I recently ran npm install (npm 1.4.3) with the --save-dev flag and the package entries it added to my package.json all began with a ^, e.g. "^2.5.0". I have never seen this before with the earlier versions of npm I have used, and I cannot find any documentation for this notation, only for the notations I'm already familiar with, e.g. ~, >= etc.. What does it mean?


Quoting from isaacs/node-semver:

  • ^1.2.3 := >=1.2.3-0 <2.0.0-0 "Compatible with 1.2.3". When using caret operators, anything from the specified version (including prerelease) will be supported up to, but not including, the next major version (or its prereleases). 1.5.1 will satisfy ^1.2.3, while 1.2.2 and 2.0.0-beta will not.
  • ^0.1.3 := >=0.1.3-0 <0.2.0-0 "Compatible with 0.1.3". 0.x.x versions are special: the first non-zero component indicates potentially breaking changes, meaning the caret operator matches any version with the same first non-zero component starting at the specified version.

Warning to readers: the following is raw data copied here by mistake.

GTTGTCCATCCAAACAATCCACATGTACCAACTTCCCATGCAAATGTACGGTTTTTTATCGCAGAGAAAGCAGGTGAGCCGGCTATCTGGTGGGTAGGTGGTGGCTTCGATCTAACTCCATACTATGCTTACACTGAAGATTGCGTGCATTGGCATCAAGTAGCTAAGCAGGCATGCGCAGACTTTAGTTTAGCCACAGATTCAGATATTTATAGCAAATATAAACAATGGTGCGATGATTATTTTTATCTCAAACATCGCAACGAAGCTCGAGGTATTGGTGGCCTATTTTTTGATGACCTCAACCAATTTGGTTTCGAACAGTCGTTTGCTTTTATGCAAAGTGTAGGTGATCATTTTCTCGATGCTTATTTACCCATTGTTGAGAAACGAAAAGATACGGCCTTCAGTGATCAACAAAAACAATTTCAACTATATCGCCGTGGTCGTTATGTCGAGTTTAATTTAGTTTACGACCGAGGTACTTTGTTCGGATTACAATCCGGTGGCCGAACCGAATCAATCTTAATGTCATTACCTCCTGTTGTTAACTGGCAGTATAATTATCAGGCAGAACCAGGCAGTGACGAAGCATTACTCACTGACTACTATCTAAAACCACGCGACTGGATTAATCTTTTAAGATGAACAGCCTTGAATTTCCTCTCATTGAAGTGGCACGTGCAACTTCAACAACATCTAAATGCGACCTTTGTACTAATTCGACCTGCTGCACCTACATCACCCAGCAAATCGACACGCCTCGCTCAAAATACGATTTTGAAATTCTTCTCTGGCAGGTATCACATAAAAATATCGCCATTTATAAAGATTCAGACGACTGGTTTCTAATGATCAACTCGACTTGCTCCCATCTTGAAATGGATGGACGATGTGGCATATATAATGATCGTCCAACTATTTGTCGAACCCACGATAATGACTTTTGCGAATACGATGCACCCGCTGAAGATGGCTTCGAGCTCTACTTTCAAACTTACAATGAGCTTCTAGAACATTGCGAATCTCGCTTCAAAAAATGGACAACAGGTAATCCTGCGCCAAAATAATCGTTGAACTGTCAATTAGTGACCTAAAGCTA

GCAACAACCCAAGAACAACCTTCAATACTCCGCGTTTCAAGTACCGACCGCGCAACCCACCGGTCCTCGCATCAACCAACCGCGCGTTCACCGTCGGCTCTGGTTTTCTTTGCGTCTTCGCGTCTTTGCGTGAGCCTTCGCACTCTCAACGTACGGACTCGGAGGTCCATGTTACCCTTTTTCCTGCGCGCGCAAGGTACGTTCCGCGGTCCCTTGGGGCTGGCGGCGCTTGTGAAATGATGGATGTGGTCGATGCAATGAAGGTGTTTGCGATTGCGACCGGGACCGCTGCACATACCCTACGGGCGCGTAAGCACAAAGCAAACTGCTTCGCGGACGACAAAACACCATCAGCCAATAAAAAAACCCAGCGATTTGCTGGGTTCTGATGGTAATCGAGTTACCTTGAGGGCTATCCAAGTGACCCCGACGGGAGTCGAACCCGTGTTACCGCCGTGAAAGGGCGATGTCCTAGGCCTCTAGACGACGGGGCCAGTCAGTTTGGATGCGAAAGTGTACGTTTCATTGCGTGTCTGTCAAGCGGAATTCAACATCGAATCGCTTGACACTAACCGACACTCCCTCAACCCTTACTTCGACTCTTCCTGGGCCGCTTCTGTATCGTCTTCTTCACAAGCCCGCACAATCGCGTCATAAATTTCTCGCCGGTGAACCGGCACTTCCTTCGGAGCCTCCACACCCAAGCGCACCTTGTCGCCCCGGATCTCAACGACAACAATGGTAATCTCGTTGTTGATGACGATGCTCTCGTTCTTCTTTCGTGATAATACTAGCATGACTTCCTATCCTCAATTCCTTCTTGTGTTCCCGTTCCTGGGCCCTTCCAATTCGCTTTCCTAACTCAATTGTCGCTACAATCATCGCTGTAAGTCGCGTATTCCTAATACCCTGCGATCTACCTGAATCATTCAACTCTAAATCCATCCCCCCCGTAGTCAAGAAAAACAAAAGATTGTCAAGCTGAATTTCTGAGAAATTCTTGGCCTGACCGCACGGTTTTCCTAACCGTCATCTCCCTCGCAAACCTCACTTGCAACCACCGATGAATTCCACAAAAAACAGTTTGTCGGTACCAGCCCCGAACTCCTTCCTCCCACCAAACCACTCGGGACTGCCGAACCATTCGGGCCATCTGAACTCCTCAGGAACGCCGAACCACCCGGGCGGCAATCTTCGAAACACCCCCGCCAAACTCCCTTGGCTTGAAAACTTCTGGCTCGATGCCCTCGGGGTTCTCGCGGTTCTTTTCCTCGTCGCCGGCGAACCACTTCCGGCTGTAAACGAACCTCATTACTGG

• ^0.0.2 := =0.0.2 "Only the version 0.0.2 is considered compatible"

That said, I would recommend to use "~" instead because it has more intuitive semantics, see discussion in npm/npm#4587.

| improve this answer | |
  • Thanks. I'll read the discussion you linked but my first impression is that's a really risky new default that just adds another step to my workflow. – neverfox Mar 3 '14 at 19:01
  • what do you mean by "another step"? – alex Mar 3 '14 at 22:46
  • I mean that I used to rely on the default giving me "~", which I want, so now I have to go manually change it. Not a big deal. – neverfox Mar 4 '14 at 2:35
  • You don't have to manually change it. Just apply this patch to your npm installation to make the prefix configurable. – alex Mar 4 '14 at 5:25
  • It's also supported only in certain versions of npm. Any idea which versions those are? – paulmelnikow Mar 31 '14 at 15:14

Your Answer

By clicking “Post Your Answer”, you agree to our terms of service, privacy policy and cookie policy

Not the answer you're looking for? Browse other questions tagged or ask your own question.